Elon Musk can afford to put on a brave face when things don’t go to plan. Naturally, you don’t attain a net worth of $20.4 billion by giving up, or by failing to stand up again after the odd knock-down or two. He tweeted this morning that his rocket, Falcon X, has ‘exceeded Mars orbit and kept going to the asteroid belt’ but his company, the space agency SpaceX, has neither confirmed nor denied whether this was intentional, given the rocket’s original destination was Mars itself.
Regardless, his experiment, or statement, or whatever you’d like to call it, is a brave one – propelling an electric car to Mars is quite the mission. Particularly when it costs half a billion dollars just to get the Heavy Falcon rocket (and attached Tesla Roadster) off the ground.
I can’t help but wonder why, though? Why are we so obsessed with attempts to reach Mars? Of course, Musk has been obsessed with reaching Mars for decades (he’s also claimed that he’d like to die on Mars), but it seems a bizarre time to be pursuing something so impractical, particularly in light of Tesla’s financial position (the firm announced its largest quarterly loss to date this morning, more on that to come).
“The mission to Mars to reach Mars is impractical. We’ve got enough problems to deal with on our home turf”
And let’s not kid ourselves – the mission to reach Mars is impractical. What precisely can we hope to achieve once we get there? Mars One, the organisation that’s working to land a human crew on Mars in 2032, states its eventual aim is to establish a permanent human settlement on Mars. Mars is devoid of resources – there’s nothing there but space for us to claim that we don’t yet need. Surely, we should be focusing on maintaining the space we already inhabit, rather than preparing to land a thimble full of humans on a distant dream world.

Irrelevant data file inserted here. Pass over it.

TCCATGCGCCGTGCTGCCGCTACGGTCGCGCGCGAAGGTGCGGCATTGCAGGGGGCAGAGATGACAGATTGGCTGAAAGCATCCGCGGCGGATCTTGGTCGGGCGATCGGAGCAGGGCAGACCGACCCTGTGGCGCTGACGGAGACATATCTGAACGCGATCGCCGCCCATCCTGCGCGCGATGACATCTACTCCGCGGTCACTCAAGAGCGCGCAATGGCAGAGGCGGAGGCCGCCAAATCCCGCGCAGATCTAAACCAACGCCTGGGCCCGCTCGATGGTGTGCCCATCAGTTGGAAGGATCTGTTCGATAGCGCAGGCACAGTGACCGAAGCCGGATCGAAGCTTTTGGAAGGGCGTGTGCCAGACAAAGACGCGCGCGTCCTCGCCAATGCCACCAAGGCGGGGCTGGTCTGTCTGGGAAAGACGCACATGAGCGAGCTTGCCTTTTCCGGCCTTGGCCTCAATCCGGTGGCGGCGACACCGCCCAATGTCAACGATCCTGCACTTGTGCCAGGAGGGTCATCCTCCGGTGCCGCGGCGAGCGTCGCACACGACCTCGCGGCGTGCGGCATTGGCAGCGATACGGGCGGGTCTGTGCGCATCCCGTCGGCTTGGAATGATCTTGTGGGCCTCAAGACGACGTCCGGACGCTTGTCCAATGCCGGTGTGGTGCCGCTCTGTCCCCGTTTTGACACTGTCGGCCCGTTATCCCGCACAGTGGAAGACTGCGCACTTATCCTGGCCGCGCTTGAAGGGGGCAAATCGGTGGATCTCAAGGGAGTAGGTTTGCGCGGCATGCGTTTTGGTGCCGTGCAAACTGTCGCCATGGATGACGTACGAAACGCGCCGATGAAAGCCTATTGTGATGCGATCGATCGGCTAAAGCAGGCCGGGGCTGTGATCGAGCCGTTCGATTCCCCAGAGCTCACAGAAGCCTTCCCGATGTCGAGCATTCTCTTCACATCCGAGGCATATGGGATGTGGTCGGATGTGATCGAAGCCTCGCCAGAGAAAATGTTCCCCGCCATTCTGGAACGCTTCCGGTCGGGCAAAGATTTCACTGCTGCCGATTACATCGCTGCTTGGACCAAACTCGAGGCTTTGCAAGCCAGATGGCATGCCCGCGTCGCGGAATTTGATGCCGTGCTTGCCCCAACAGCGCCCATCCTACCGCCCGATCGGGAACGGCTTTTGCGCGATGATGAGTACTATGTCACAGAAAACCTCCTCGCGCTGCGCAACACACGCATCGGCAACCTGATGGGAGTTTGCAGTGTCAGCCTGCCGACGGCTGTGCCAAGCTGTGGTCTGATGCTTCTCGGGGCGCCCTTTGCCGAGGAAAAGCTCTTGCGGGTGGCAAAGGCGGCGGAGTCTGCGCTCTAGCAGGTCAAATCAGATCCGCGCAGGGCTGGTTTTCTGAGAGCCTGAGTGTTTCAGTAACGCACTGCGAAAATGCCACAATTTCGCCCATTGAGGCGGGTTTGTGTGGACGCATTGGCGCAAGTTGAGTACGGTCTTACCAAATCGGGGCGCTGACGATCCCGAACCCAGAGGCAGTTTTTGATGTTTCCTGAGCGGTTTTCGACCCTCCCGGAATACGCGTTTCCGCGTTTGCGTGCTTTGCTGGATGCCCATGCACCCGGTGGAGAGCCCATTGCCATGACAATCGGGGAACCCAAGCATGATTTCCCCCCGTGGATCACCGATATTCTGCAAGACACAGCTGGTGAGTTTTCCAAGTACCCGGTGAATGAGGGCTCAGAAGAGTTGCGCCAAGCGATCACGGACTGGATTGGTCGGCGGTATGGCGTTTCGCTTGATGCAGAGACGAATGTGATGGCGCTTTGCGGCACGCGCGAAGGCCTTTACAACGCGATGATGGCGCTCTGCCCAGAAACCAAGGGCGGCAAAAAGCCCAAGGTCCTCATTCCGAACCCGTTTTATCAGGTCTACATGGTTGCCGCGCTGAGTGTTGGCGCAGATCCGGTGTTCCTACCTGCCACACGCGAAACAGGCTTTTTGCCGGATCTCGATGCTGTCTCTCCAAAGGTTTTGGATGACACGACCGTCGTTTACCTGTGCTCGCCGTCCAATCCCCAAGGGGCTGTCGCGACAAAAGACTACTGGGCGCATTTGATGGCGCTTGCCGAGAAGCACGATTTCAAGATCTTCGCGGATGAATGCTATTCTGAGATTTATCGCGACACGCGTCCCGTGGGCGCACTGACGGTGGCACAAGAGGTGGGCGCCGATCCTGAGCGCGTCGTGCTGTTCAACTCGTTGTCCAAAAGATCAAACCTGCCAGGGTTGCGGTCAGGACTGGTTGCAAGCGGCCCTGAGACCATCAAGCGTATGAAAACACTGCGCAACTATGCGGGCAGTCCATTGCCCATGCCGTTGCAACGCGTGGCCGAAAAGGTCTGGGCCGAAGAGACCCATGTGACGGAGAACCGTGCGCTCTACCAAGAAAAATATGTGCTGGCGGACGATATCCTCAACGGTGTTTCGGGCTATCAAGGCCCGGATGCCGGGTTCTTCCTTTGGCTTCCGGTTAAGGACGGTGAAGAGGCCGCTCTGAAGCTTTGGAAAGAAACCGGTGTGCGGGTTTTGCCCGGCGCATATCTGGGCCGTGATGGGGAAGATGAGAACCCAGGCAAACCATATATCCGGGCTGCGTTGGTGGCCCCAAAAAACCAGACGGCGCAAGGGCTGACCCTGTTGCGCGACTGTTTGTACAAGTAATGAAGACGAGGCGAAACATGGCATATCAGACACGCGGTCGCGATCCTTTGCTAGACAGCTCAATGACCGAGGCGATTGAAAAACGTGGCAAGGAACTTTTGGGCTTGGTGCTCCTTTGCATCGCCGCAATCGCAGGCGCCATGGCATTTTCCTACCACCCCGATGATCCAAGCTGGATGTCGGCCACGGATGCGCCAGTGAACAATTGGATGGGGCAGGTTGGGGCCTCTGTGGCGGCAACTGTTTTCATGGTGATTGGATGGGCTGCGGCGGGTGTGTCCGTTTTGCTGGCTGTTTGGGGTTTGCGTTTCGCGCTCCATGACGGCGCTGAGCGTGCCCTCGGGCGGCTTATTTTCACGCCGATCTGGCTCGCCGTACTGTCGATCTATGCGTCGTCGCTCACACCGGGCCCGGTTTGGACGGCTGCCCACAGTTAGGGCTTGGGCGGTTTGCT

And to those reading this thinking something fluffy like ‘but humanity’s dreams are what spur our civilisation on’ I’d much rather than men like Musk dreamed about investing half a billion in healthcare, or in developing green technologies or building clean water supply systems in remote parts of the world. We’re not going to be moving to Mars any time soon, and until that’s feasible (and I mean feasible for large parts of the civilian population, not the select few), we’ve got enough problems to deal with back on home turf.
Forgive this scepticism, but I can’t help but wonder whether this maverick experiment is an expansive publicity stunt, deflecting the fact that not all Musk’s endeavours are on track. Tesla’s quarterly losses in the three months ending 31 December 2017 were $675.4m, compared with a loss of $121m for the same period last year. Whichever way you cut it, that’s not a healthy trajectory.
Stunt or not, propelling an unmanned electric car toward Mars doesn’t seem like the most logical way to spend half a billion dollars in the current climate, although if things had gone to plan, it might have helped SpaceX to win some lucrative NASA contracts. In that light, the mission seems like an expensive gamble that’s in danger of backfiring; Musk’s Roadster has overshot Mars, and is now on course to disintegrate in the asteroid belt (or close to it).
So, Mr Musk, do you really want to go to Mars? We don’t – not yet, anyway. And we’re not sure you should be, either.